action.
‘
er boiling unsaturated aromatic hydrocarbon re
'Thus a hydrocarbon mixture “comprising es- ,
sentially normally liquid aromatic hydrocarbons
and a fraction containing ole?nic hydrocarbons
are commingled and passed‘through a reactor
containing a pyrophosphate of copper and/or sil
sulting from the primary reaction. ‘ Thus benzene
55 and butadiene give among other products a sub
stantial yield of phenyl butenes which polymerize
to' form dimers of phenyl butene.- Within cer
tain limits it is possible to produce mainly mono-,
ver, or at least a portion of thearomatic hydro
' alkylated aromatic hydrocarbons by proper ad
carbon is charged to such a reactor while the 60 justment of catalyst activity, ratio of the aromatic
fraction containing ole?nic hydrocarbons, as such
to ‘the ole?nic hydrocarbons charged, operating '
or preferably diluted. by anotherportion of the
aromatic hydrocarbon being treated, is intro
duced at various points between the inlet and the
outlet of the reaction zone in such a way that
conditions such as temperature, pressure, and rate
of feed of the reacting'components, etc.
The reaction between an aromatic hydrocar
,, bon and a hexene or other normally liquid ole?n
the reaction mixture being contacted with the
of higher molecular weight may involve not only
catalyst will at all 'times contain a relatively low
addition of aromatic and ole?nic hydrocarbons
but also a depolymerization or splitting of the
proportion of the ole?nic hydrocarbon and thus
ole?nic hydrocarbon into ole?nic fragments .of
favor interaction of aromatic and ole?nic hydro
carbons rather than ‘polmerization of the latter. 70 lower molecular weights which react with the _'
aromatic hydrocarbons to ‘produce alkylated aro-'
While the method of passing the aromatic and
matic hydrocarbons. Thus benzene and di-iso
ole?nic hydrocarbons, either together-or counter
currently, through a suitable reactor containing
butene or_tri-isobutene react and yield tertiary
butyl benzene and poly-tertiary butyl benzenes,
the granular catalyst, is generally customary pro
cedure, the interaction of these hydrocarbons may 75 while nonene and benzene yield both butyl and
garages
amyl benzenes as well as other products by so
called depoly-alkylation.
weight of mono-isopropyl benzene, and 5 parts by
weight of more highly propylated benzenes.
Example II‘
I
In general, the products formed by interac
tion of an ole?nic hydrocarbon with a molal ex
cess of an aromatic hydrocarbon are separated
A solution consisting of 28 parts by weight (0.07 ,
from the unreacted aromatic hydrocarbon by
molecular proportion) of potassium pyrophos
phate trihydrate dissolved in 600 parts by weight
suitable means as by distillation, and the unre
acted portion of the aromatic hydrocarbon orig
of water was added gradually with stirring over
inally charged and generally the poly-alkylated
a period of 15 minutes to a solution containing 45 '
hydrocarbons formed are returned to the process 10 parts by weight (0.26 molecular proportion) of
and mixed with additional quantities of the ole=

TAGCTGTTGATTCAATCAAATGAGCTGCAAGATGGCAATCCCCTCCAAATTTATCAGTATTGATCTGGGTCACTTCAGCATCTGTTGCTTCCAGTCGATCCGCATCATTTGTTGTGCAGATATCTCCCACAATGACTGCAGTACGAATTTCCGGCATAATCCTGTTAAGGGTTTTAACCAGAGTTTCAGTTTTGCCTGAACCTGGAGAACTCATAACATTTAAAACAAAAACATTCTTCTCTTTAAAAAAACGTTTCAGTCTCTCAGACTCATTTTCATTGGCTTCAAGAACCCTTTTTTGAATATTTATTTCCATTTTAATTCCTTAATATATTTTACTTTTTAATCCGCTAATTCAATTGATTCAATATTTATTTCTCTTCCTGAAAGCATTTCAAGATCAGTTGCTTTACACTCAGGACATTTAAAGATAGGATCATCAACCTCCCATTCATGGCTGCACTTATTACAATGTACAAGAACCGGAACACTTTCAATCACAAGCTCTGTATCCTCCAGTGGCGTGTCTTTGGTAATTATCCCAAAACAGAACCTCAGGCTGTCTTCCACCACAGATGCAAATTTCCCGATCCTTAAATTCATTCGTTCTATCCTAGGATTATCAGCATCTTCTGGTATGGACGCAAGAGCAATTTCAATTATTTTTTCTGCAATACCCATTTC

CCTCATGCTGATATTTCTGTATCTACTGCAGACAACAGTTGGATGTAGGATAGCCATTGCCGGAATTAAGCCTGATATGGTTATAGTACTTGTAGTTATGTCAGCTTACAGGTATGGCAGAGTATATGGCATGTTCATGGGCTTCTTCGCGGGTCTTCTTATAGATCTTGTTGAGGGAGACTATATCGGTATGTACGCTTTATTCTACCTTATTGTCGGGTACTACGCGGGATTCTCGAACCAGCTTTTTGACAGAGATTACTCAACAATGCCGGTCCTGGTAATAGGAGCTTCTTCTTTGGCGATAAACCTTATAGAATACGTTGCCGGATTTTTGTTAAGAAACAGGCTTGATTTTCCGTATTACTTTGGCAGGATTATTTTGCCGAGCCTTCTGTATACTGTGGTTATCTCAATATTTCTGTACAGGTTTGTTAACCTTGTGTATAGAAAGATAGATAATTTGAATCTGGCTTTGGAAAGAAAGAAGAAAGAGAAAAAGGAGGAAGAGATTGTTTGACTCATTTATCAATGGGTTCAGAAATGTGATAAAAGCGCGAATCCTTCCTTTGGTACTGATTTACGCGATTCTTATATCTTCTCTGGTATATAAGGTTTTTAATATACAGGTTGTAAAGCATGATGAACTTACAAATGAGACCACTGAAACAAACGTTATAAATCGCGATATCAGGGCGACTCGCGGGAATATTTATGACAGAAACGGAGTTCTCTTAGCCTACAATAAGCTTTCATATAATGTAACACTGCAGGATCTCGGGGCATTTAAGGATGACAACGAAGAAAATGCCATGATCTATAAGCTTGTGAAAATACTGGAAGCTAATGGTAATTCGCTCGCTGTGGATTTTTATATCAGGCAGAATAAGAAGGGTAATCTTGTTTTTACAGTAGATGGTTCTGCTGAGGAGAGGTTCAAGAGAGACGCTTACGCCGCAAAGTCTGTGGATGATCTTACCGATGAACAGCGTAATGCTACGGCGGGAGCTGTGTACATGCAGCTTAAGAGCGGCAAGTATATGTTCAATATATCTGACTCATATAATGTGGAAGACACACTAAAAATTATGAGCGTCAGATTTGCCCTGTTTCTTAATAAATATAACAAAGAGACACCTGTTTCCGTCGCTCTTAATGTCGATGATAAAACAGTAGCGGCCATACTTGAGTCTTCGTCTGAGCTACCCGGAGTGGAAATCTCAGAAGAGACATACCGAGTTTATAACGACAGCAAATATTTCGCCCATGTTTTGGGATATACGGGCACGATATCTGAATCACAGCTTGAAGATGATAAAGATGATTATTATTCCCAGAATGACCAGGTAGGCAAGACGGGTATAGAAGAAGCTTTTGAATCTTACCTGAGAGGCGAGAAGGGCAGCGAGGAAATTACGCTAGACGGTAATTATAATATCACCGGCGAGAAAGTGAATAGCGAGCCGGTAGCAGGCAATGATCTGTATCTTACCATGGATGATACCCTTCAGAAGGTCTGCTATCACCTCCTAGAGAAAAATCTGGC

silver nitrate dissolved in 1250 parts by weight of
?nic and aromatic hydrocarbons being charged
water. The precipitated material was washed by
to contact with the catalyst. This recycling of v decantation three times using 1000 parts by
polyalkylated aromatic hydrocarbons sometimes
weight of water in each wash after which the
aids in the production of mainly mono-alkylated 1% precipitate was collected on a ?lter and washed
aromatic hydrocarbons and depresses the forma=
with 1000 parts by weight of water. The washed
tion of more-highly alkylated derivatives. The
precipitate after drying for 16 hours at 140° C.
total alkylated product thus freed from the ex
yielded 37 parts ‘by weight of yellowish‘ brown
cess of the orignally charged aromatic hydrocar
granules of silver pyrophosphate thus equivalent
bon is separated into desired fractions by distilla 20 to 93% of the'theoretical based upon the quan
tion at ordinary or reduced pressure or by other
suitable means.
'
tity of potassium pyrophosphate employed.
‘
The excess silver nitrate remaining in the
1
While the process of this invention is particu
larly applicable to the production of alkylated
mother liquor after precipitation and separation
flnic hydrocarbons, it may be utilized also ‘in al
ditional quantity of silver pyrophosphate.
of the silver pyrophosphate could be treated with
aromatic hydrocarbons from aromatic and ole» 25 more potassium, pyrophosphate to produce an ad
. kylating other aromatic compounds as in con
10 parts by weight of the silver'pyrophosphate
obtained as above described, 80 parts by weight of
verting phenols and ole?nic hydrocarbons into
alkylated phenols using a catalyst containing a
benzene, and 20 parts icy-weight of propane were
pyrophosphate of a group I metal hereinabove 30 charged to the rotating autoclave used in Exam
set forth and generally operating within the
ple I, which was then placed under 50 atmos
ranges of temperature and pressure hereinabove
pheres pressure of- nitrogen and heated 4 hours * I
set forth.
,
'
at 300° C. After cooling the autoclave, the reac
The following examples are given to illustrate